JD Edwards Users Pondering Upgrade Options
Published: June 18, 2012
by Dan Burger
The Southern California JD Edwards user group (JDE SCUG) gathered last Wednesday for one of their quarterly collaboration sessions. It gave me an opportunity to talk with someone on the front lines working with a subset of customers that have the same or very similar IT dilemmas as everyone else, except that in this case, we're talking about IBM i shops where the mix of Oracle and IBM can sometimes be volatile.
Steven Colgrove is the senior director of the west region for Denovo, an application and technology consulting company specializing in helping companies running JD Edwards ERP software. Denovo works with Oracle representatives to assist shops with JDE upgrades and in doing so provides JDE shops with IT and business assessments. The assessments not only review software options, but also hardware and infrastructure, and align business processes with current technology.
Colgrove was on a panel discussion and a roundtable discussion at the user group meeting, after which I sat down with him to discuss the JDE customers who run on the IBM i platform, or more accurately on IBM iSeries and AS/400 iron running on pre-6.1 versions of the operating system because there are many who have not upgraded in quite some time.
"A lot of people do things the way they have always done things," Colgrove says describing the JDE installed base. "They don't know why they do them. They are just following the past. So the methodology is 10 years old or older. There's a general lack of ongoing training in many instances where upgrades are now on the horizon. This results in many situations where the use of the product, which was determined ten or more years ago, is no longer in alignment with how the business is run today. It still works, but it is more labor intensive than it needs to be. There are new tools that can boost efficiencies."
Although those outside the IBM i community often deride the hardware and operating system as out of date, Colgrove disagrees. He's been around JD Edwards software since the days when it ran exclusively on AS/400s and from his perspective, based on the assessments his company does, this is more of an issue with application software and tools that are going unused by companies that are stuck in the past. The platform is technologically contemporary, he says.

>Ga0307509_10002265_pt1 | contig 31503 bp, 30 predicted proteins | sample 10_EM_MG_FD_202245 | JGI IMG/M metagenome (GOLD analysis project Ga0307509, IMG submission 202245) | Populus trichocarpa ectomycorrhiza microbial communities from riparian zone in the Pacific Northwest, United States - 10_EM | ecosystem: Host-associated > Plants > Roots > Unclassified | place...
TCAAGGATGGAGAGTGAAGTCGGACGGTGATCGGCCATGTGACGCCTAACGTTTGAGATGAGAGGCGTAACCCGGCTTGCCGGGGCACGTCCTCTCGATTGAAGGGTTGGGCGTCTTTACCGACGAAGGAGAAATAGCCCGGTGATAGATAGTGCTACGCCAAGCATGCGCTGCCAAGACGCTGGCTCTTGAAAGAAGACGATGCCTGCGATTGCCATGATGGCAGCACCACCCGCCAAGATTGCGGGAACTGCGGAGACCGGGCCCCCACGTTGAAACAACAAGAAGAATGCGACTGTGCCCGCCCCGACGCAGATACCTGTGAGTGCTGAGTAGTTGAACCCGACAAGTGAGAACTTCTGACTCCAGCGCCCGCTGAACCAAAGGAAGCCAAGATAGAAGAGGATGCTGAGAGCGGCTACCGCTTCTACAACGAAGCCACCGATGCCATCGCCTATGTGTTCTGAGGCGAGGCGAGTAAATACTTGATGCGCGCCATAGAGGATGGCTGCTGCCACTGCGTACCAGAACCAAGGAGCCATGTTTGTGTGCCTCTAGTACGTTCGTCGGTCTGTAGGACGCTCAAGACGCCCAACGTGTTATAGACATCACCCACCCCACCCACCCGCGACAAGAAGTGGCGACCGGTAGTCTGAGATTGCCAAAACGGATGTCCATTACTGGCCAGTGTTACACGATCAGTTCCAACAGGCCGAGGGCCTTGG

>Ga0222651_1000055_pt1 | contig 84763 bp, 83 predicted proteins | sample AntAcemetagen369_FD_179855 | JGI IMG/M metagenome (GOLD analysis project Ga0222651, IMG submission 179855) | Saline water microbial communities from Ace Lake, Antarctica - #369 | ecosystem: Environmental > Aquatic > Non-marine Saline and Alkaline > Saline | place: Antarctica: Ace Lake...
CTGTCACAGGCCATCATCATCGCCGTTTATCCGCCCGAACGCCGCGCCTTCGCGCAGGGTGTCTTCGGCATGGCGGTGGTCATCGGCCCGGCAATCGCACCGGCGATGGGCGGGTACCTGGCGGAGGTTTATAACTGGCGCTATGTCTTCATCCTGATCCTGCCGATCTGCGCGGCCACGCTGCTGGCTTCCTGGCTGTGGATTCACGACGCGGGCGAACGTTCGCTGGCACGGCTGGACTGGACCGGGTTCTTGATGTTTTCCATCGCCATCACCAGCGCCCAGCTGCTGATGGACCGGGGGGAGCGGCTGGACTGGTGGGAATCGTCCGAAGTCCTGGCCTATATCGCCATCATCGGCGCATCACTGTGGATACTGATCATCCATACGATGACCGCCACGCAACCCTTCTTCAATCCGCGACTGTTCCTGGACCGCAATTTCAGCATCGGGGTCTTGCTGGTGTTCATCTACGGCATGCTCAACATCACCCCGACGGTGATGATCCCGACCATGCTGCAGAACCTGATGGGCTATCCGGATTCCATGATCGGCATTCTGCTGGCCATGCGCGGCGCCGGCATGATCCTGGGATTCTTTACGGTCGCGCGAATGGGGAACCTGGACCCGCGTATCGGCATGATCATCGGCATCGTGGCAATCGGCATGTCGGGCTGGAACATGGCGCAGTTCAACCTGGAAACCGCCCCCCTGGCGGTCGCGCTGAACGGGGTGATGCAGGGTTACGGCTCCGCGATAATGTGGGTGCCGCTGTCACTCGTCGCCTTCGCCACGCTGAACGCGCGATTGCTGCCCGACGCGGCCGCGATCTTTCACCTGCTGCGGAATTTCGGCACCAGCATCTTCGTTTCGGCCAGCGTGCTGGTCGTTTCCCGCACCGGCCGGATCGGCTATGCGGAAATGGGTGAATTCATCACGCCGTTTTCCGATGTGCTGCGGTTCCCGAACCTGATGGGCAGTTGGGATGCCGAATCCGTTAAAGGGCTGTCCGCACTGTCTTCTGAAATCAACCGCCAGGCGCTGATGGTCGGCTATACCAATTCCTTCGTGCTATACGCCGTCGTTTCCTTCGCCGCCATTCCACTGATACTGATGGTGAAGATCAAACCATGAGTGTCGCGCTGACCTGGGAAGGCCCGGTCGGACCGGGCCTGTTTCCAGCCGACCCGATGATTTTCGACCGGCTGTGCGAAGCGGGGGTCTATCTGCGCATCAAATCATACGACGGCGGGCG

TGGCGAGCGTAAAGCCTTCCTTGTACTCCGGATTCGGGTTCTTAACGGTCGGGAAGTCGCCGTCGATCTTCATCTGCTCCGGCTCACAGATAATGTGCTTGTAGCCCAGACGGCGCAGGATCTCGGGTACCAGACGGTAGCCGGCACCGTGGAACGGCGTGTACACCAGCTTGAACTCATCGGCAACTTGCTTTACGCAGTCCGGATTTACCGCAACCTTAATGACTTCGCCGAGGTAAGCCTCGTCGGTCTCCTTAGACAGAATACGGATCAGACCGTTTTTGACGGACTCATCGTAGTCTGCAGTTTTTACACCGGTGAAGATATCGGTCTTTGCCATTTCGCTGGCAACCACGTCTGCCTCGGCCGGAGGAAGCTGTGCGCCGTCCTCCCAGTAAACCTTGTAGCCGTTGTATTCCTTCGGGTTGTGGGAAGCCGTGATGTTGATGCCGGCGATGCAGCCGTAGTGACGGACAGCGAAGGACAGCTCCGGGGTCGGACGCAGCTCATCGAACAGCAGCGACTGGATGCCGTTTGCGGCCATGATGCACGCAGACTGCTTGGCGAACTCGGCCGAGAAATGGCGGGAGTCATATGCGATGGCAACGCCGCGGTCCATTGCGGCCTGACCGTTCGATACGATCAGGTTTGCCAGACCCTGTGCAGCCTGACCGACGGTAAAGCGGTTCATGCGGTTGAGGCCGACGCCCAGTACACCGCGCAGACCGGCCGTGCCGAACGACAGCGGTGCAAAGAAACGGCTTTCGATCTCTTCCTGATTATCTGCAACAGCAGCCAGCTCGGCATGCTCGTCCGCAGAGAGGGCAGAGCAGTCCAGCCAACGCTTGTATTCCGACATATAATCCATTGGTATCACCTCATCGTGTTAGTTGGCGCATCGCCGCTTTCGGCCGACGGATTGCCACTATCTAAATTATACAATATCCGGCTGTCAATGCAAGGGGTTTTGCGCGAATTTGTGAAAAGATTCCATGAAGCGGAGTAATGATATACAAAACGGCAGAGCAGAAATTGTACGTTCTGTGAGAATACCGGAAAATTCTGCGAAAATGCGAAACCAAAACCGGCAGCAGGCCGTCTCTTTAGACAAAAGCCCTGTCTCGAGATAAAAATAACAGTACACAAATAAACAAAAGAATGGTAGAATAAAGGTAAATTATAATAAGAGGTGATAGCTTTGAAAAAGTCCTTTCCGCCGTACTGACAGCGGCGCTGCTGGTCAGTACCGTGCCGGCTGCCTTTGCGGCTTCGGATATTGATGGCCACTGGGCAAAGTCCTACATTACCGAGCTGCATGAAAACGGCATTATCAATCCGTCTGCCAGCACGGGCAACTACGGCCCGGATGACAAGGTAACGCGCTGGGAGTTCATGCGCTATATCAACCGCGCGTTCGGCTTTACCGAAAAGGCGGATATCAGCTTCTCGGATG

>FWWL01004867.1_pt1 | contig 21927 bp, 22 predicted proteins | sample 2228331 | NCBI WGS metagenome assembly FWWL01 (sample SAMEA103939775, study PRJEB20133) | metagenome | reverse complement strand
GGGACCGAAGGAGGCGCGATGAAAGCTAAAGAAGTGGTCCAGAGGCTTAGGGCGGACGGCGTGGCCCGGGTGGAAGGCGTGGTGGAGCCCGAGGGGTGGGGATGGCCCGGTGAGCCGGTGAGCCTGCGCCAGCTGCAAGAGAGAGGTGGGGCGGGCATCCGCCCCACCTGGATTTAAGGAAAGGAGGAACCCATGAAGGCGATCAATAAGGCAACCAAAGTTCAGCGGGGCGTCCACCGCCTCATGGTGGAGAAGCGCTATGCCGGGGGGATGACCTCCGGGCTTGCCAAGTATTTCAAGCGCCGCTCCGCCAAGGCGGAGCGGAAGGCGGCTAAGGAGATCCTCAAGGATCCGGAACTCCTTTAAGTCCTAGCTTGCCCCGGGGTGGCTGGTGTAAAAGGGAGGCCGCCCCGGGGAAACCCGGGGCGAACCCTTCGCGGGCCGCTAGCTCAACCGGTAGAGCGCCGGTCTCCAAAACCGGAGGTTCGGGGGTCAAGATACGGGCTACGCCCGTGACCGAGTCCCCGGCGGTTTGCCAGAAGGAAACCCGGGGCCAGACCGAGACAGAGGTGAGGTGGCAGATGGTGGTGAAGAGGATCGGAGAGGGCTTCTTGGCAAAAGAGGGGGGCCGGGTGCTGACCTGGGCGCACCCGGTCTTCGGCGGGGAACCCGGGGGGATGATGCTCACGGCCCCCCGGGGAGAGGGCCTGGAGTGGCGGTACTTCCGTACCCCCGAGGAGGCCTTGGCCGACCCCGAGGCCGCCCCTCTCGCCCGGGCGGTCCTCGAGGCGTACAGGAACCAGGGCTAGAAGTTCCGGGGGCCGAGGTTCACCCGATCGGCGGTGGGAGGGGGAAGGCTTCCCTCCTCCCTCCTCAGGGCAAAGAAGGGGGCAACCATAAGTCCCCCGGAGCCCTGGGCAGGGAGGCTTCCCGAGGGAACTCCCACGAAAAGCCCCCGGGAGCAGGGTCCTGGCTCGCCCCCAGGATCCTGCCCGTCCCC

There are also the people who make Oracle the villain. That's another easy target for anyone who doesn't like Larry Ellison and the Oracle roadmap he trumpeted early on after he managed to nab the JDE business (a move that IBM should have and could have made). The Oracle control made a lot of OS/400 and IBM i customers nervous and Ellison's comments that JDE, PeopleSoft, and Oracle eBusiness Suite would be folded into one platform, called Fusion, really stirred the pot. To Ellison, it made perfect economic sense. But it really angered the IBM faithful.
Despite the initially rocky road, Colgrove thinks Oracle has been more than fair.
"Oracle did a smart thing in my opinion," he says. "They are putting together a great set of products in the Fusion applications, but continuing to put a lot of R&D into their existing ERP products. They are not forcing users to Fusion, but they are showing the benefits of moving to Fusion and make the migration easy."
"I think they learned a lesson from the first backlash from talk of one platform for all and I think the company is more in tune with what the users are talking about than before. That's not to say that in the long term Oracle doesn't want everyone to move. But I think they are doing it in a better way."
"If Oracle is truly listening to its JDE customers, it must be misinterpreting what they are saying," Colgrove says. "Because I don't think they are asking for higher maintenance costs. The success of third-party maintenance vendors in the JDE community attests to that. So does the number of companies that are managing to make their way without maintenance support, product upgrades, and enhanced tools. Highly customized software, which is common in the JDE community, is another reason that support is seen as expensive compared to the value it provides."
But as Colgrove pointed out, "that maintenance money pays for the R&D that goes into the new releases of existing ERP products and keeps customers in the fold rather than driving them away. It also makes them more impervious to the SAPs and Microsofts that are trying to convert these customers."